Now and again a research project comes along that is simply jaw-droppingly amazing.
This month Guanhua Wang and colleagues from Shenzhen University published a study that demonstrates that “We Can Hear You with Wi-Fi!”
This use of radar is similar to other gesture detection systems, though the trick is much harder. They have to detect the subtle motions of the mouth in a sea of much larger body movements and extraneous signals. The researchers report that they can do this, and can distinguish up to three different speakers simultaneously. Wow!
By the way, it’s radar, so it works through walls!
The paper gives lots of details, going far beyond my own paltry understanding of wifi .
This is really cool, and it is interesting to think about the implications.
I don’t think this is necessarily a serious threat to privacy if only because it is so easy to overhear conversations in so many ways. If you can secretly hack the wifi, then you probably can plant bugs and/or hack local mobile devices, and so on.
If snooping turns out to be an issue, I guess you could cover your mouth with a faraday cage (a la “stealthwear”). That would block out the radio waves (and other radiation), making your vocal communication detectable only aurally.
On the other hand, this is an interesting possibility for a ubiquitous interface, one that works across the whole wifi network without installing (and securing) sensors. You have to install and secure the wireless network anyway, but you don’t need additional sensor nets. I could imagine a system which lets you walk up and introduce yourself verbally, to establish your presence and start the connection. No extra equipment needed, you could even have your devices turned off and stowed.
Thinking about it, I wonder how well this system can identify individual people. If I understand their learning algorithms, the system should be able to identify someone it has “met” before, shouldn’t it?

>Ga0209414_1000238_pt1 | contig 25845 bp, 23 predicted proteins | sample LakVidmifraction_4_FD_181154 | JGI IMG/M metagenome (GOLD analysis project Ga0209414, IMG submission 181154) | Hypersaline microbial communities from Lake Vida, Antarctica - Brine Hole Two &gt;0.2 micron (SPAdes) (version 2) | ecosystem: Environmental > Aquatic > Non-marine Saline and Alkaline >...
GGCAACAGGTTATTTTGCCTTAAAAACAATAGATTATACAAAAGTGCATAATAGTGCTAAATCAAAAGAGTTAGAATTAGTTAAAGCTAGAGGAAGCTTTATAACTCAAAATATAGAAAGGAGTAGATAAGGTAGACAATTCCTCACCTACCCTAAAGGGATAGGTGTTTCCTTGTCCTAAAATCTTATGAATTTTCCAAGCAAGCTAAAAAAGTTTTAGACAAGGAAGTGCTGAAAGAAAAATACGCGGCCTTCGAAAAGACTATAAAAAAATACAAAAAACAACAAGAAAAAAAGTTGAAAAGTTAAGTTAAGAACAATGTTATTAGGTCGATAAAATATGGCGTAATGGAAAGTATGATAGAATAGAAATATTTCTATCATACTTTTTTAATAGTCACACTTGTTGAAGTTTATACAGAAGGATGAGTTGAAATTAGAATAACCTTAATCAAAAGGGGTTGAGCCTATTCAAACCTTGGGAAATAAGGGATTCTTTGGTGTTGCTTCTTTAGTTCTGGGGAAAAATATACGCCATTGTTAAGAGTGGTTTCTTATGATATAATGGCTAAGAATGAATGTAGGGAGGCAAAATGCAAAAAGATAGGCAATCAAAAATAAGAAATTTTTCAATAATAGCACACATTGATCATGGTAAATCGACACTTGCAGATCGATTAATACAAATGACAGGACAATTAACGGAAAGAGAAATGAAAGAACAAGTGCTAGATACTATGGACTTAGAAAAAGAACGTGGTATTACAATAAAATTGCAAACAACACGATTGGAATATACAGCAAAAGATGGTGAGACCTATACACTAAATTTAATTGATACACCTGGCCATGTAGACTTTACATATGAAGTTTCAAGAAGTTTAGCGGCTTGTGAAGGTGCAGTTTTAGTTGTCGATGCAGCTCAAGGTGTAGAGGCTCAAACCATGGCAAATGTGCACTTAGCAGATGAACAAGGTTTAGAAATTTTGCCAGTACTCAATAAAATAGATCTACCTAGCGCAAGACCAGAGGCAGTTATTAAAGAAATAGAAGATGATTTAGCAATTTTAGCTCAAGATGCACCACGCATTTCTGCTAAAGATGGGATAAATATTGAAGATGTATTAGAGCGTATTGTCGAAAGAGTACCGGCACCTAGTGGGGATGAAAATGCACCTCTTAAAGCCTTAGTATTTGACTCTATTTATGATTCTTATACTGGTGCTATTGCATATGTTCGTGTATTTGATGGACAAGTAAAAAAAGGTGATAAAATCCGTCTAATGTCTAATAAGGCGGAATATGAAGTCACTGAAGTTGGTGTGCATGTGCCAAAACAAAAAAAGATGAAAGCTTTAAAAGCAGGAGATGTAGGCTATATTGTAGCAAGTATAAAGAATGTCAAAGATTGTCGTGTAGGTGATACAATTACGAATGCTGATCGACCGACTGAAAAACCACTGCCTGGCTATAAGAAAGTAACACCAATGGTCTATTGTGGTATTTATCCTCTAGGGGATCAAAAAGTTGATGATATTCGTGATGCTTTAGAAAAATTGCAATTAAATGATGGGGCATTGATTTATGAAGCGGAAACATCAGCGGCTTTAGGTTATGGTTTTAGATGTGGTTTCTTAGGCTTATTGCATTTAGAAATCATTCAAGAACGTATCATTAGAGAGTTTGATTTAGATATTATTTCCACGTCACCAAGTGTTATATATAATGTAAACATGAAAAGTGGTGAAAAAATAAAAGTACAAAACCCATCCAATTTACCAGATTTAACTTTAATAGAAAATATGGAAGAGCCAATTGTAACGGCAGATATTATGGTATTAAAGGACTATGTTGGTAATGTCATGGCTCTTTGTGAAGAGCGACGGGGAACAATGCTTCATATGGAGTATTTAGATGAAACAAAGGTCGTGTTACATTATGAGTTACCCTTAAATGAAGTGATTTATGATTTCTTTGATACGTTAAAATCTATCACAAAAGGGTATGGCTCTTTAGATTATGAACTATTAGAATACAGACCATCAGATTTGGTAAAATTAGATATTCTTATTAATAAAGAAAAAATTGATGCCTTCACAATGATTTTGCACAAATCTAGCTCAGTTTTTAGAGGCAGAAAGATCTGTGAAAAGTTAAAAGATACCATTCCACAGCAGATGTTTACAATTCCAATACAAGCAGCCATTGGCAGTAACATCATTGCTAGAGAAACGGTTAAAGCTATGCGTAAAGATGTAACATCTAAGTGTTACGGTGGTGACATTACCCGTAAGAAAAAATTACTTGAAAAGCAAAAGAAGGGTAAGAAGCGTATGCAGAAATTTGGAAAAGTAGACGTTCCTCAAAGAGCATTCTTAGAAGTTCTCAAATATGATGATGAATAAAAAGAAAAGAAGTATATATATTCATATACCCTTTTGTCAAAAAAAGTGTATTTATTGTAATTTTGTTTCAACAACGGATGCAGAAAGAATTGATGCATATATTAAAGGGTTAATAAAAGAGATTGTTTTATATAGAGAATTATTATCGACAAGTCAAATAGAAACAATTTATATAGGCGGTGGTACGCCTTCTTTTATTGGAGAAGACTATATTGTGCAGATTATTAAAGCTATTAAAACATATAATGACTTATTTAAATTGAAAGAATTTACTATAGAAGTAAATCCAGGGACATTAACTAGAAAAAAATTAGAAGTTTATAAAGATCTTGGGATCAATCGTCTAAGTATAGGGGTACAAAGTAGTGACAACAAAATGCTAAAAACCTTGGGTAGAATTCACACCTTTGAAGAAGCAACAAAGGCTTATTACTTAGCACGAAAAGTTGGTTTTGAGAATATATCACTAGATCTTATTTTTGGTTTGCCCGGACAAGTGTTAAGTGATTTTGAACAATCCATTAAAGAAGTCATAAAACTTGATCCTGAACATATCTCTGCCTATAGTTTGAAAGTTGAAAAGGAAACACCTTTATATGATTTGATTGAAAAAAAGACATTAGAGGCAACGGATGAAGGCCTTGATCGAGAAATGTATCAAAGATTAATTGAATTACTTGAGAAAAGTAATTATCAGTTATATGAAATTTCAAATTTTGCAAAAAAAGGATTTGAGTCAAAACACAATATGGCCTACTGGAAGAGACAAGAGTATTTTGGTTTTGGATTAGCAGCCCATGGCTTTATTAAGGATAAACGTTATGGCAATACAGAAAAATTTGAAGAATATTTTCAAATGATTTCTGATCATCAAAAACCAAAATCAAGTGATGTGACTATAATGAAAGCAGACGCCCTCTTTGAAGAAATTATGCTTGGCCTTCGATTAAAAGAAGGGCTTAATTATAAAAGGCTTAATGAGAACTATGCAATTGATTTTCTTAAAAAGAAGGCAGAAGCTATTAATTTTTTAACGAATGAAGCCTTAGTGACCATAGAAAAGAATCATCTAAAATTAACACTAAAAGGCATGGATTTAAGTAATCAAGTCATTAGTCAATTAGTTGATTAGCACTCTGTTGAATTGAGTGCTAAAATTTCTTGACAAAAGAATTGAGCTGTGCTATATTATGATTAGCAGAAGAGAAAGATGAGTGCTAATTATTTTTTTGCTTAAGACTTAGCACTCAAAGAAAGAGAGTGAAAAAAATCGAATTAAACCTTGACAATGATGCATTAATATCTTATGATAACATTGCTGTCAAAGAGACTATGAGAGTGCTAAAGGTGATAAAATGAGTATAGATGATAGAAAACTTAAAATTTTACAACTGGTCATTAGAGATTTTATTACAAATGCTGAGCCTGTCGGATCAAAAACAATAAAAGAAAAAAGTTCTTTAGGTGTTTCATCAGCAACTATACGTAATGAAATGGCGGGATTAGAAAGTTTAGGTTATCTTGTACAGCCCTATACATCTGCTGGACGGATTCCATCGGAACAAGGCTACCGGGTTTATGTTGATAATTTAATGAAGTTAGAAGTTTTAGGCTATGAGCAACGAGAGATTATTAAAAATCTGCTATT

But just how foolproof is it? Could a skilled mimic imitate a person well enough to fool the system? That would be an interesting experiment.
Another possible use case might be speech therapy or language training. The radar could measure the person’s mouth as they speak, cross correlate to the sound they make, and generate feedback to help the person learn to make the desired sounds. This would be based on detailed understanding of just how they are shaping their mouth, which could make the diagnosis and suggestions much more precise than heuristics based on the sounds alone.
For that matter, one could learn to silently speak, mouthing the words but not speaking them. The radar could pick it up (in the dark, through the wall!), but microphones would hear very little.
I wonder if one could also use this to add yet another “voice” to an artistic performance. In addition to the sound generated by the singer, the shape of the mouth itself could be used as digital input to the synthesized sound, lights, or other effects.
Very interesting stuff!
Guanhua Wang, Yongpan Zou, Zimu Zhou,Kaishun Wu, and Lionel M. Ni, We Can Hear You with Wi-Fi! IEEE Transactions on Mobile Computing, 15 (11):2907-2920, 2016.